UN High Commissioner for Human Rights Zeid Ra’ad Al Hussein highlights current major human rights issues in more than 40 countries around the world in an address at the UN Human Rights Council in Geneva, 8 March 2017
Distinguished President of the Human Rights Council, Excellencies, Colleagues and Friends,
“We the peoples, determined to reaffirm faith… in the equal rights of men and women” – taken from the Preamble of the UN Charter. Today we celebrate the courage and strength of women’s movements, all over the world, in pursuit of equality. The rights to education, to work, to the vote – above all, to make their own decisions. Their achievements have been momentous, and the movement is an extraordinary one, as was demonstrated by the marches of the 21st of January. I salute their efforts, especially given the scale of challenges women still face around the world, which I have addressed in a statement I have issued for International Women’s Day. I trust all delegations will give it close attention.
I would like to begin my statement by highlighting a number of countries where, despite very different human rights situations, I am happy to commend certain trends.
In The Gambia, I applaud the principled actions of members of ECOWAS in supporting a peaceful conclusion to the Presidential election in December, at a time when so many other world leaders seem determined to remain in power at any cost. After years of repression of civil society, opposition parties and the media, incoming President Adama Barrow has publicly committed to upholding human rights in a broad range of reforms, including his decision for Gambia to remain a party to the International Criminal Court and his commitment to establish a Truth and Reconciliation Commission.
In Uzbekistan, after years of pervasive human rights violations, and under incoming President Mirziyoyev, a series of laws have been drafted and approved in line with recommendations by UN human rights mechanisms. Most recently, in October, a decree on judicial and legal reform laid out conditions for fair trial, due process and judicial independence. Implementation of these laws will be the key to ensuring positive developments for all the people of the country. Among other prisoners who have been released, Muhammad Bekjanov, one of the world’s longest-jailed journalists, was freed two weeks ago after 18 years in prison, many spent in solitary confinement.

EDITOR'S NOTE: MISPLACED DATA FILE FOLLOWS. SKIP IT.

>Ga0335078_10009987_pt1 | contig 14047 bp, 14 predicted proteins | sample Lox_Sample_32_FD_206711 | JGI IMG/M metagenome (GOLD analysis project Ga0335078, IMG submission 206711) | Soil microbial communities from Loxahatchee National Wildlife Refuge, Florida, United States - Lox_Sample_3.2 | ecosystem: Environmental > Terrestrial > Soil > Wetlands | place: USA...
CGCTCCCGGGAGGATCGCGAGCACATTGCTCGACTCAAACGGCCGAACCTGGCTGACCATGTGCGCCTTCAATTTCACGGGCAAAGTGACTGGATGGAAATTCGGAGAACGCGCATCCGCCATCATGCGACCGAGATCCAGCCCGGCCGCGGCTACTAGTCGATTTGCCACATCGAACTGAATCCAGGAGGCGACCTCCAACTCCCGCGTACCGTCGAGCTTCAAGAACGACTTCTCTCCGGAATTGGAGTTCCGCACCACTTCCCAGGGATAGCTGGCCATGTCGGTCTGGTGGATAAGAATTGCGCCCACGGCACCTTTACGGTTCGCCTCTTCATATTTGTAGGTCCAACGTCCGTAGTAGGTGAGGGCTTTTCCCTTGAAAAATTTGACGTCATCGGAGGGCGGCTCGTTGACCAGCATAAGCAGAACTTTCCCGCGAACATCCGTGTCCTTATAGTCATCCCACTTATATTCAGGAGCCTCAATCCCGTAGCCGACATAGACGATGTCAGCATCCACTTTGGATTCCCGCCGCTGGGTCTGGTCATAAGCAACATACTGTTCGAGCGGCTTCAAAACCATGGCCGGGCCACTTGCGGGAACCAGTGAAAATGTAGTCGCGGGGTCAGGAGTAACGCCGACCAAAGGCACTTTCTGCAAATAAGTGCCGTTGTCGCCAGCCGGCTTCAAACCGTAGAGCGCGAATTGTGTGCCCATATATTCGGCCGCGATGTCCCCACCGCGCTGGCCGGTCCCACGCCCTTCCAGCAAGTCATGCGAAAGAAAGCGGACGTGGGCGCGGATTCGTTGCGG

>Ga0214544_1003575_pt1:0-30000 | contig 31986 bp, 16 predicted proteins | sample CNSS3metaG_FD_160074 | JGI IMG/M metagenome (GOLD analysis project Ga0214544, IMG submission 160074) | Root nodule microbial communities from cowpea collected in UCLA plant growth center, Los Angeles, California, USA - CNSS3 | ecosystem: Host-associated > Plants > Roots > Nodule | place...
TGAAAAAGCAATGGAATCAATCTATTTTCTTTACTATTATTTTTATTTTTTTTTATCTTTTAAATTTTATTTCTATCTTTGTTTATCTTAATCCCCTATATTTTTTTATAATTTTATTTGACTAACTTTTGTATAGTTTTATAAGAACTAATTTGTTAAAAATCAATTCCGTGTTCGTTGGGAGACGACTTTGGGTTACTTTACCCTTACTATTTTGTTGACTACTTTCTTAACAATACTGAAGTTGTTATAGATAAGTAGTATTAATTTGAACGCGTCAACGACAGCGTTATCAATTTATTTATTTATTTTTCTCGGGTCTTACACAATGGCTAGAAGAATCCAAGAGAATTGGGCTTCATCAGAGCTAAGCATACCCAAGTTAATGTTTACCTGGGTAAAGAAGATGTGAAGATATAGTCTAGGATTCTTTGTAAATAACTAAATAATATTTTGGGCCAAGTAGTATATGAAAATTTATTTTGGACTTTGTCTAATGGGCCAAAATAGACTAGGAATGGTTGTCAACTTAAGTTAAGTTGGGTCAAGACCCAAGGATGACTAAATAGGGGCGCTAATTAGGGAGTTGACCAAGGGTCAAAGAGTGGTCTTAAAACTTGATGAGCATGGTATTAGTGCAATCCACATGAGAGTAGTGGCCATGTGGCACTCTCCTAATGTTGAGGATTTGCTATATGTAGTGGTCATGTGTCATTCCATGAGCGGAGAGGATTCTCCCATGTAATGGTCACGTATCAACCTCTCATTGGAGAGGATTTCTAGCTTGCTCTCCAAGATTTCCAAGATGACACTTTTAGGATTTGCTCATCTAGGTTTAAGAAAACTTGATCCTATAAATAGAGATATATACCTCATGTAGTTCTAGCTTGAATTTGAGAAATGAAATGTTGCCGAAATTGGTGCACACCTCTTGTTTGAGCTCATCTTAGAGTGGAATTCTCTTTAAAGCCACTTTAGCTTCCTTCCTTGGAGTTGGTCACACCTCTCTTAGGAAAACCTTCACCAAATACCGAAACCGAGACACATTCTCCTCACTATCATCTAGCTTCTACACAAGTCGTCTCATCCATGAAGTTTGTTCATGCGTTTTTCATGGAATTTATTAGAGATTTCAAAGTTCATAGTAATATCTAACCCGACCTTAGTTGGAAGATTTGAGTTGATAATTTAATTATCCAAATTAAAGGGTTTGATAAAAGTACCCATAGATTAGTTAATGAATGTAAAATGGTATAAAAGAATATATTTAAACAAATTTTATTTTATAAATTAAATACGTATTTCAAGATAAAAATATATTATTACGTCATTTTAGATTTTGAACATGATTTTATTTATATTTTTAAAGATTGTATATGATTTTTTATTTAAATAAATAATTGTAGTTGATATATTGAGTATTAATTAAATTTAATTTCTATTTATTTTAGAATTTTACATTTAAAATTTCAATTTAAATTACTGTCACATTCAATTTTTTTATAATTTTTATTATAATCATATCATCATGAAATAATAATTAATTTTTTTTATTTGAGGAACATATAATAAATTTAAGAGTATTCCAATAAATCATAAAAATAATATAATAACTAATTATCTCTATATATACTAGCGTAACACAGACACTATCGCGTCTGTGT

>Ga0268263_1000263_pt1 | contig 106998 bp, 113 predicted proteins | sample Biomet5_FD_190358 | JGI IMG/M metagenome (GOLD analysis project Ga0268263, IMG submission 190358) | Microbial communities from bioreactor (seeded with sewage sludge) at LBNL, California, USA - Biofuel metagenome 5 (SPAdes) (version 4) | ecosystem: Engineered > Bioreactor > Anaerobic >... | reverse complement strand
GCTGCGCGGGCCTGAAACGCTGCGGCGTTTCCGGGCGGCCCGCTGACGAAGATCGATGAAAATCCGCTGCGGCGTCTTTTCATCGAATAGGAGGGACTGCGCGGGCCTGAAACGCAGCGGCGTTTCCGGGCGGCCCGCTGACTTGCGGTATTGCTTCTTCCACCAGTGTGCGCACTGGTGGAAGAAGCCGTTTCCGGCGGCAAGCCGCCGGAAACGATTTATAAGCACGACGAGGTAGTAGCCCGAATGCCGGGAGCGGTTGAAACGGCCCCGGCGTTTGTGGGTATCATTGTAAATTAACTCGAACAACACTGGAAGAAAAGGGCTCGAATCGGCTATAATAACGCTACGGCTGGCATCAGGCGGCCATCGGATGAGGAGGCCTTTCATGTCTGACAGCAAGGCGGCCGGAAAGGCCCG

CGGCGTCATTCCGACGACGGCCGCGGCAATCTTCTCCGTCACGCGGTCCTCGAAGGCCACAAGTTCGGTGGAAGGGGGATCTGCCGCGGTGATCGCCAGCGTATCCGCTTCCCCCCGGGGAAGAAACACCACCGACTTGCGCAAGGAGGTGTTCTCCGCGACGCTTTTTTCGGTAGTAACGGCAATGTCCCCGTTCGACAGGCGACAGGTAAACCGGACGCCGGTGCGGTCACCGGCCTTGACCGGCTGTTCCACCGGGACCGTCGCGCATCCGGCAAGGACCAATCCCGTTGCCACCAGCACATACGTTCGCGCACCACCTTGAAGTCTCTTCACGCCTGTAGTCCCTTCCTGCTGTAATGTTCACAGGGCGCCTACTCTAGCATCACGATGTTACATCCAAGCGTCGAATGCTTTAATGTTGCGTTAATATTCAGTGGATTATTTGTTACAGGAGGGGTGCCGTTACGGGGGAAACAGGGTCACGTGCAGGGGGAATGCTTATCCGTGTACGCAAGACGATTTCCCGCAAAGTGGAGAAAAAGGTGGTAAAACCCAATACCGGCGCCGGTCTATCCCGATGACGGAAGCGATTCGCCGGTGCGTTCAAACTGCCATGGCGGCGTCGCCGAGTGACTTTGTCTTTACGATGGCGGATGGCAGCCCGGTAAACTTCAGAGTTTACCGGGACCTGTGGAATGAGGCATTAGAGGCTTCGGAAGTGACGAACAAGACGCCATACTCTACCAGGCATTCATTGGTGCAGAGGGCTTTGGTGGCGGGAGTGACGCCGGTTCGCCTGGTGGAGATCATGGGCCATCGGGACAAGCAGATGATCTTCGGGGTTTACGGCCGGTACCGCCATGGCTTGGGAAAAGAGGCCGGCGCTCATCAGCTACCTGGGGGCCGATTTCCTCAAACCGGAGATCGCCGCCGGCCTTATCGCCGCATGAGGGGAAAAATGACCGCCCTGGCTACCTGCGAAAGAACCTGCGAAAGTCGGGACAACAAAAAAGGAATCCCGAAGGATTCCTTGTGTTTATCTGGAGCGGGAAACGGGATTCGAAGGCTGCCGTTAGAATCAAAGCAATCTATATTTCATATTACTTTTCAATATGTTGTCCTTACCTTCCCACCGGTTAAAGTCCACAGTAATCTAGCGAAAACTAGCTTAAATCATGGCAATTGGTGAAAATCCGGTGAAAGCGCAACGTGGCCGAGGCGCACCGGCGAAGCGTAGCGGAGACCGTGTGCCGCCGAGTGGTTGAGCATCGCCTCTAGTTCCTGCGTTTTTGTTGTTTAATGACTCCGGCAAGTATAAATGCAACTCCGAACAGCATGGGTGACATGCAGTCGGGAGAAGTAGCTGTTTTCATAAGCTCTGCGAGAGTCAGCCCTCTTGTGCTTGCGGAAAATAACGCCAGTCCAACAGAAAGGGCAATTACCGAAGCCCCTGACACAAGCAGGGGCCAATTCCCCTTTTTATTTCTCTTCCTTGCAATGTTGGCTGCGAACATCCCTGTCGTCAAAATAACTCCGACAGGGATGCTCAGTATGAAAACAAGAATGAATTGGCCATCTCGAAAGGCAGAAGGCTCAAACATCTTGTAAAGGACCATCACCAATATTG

I commend Tunisia’s continued efforts to place human rights at the centre of its transition and its exemplary cooperation with my Country Office. Particularly noteworthy is the government’s commitment to draft and push forward progressive laws on racial discrimination and on violence against women, which will mark an important improvement in access to justice for many victims. In a very challenging security situation, Tunisia’s willingness to integrate human rights into counter-terrorism operations demonstrates that the effective cooperation of member states with my Office – including when responding to security threats – is not only possible but beneficial to all.
And in Greece two weeks ago, President Pavlopoulos visited a refugee centre and told children from Iraq, Syria and Afghanistan, “We welcome you. You are a part of us, and you will stay here as long as necessary, until the nightmare of war is over.” In a continent of great wealth which appears determined to return large numbers of migrants, even to conditions which may be very dangerous, that statement – which expresses what should be universal, basic compassion – is all the more remarkable for coming from a country which is suffering economic hardship.
This past year has witnessed considerable bloodshed at the hands of extremist and terrorist groups, and I take this opportunity to once again strongly condemn all such violence, in every instance.
My statement today will not detail the human rights situations in Afghanistan, Colombia, Cyprus, Guatemala, Guinea, Honduras, Libya, Sri Lanka, Syria, Ukraine or Yemen, since the Council will receive specific briefings from my Office during this session and in the High-Level Panel on Syria next week.
As you are aware, my Office has faced difficulty obtaining access to a number of regions. In September, I raised this issue with the Council, highlighting among others Ethiopia, Syria, Turkey’s south-east region, Venezuela, and both sides of the Line of Control, in India-Administered Jammu and Kashmir, and Pakistan-Administered Kashmir. In several areas where we have received indications of severe violations, and where access continues to be refused, my Office has begun remote monitoring, and fact-finding missions to neighbouring countries – reports which we intend to make public, and I will report on this further in June.
Last month I issued a very disturbing report on the alarming scale and severity of operations by the Myanmar security forces against Rohingya men, women and children in Rakhine State. These operations began in October, after a reported attack by armed assailants on three border guard facilities. Myanmar denied access to my Office, so our report stemmed from a mission by my Office to Bangladesh – where some 73,000 Rohingya refugees have fled. It found material evidence and corroborated eyewitness accounts of mass killings, including babies, children and elderly people unable to flee, and the burning of entire villages; shooting; massive detention; systematic rape and sexual violence; and deliberate destruction of food and sources of food. It appears that what has been termed by the security forces a “counter-insurgency operation” is in reality aimed at expelling the Rohingya population from Myanmar altogether, as the Special Rapporteur has said.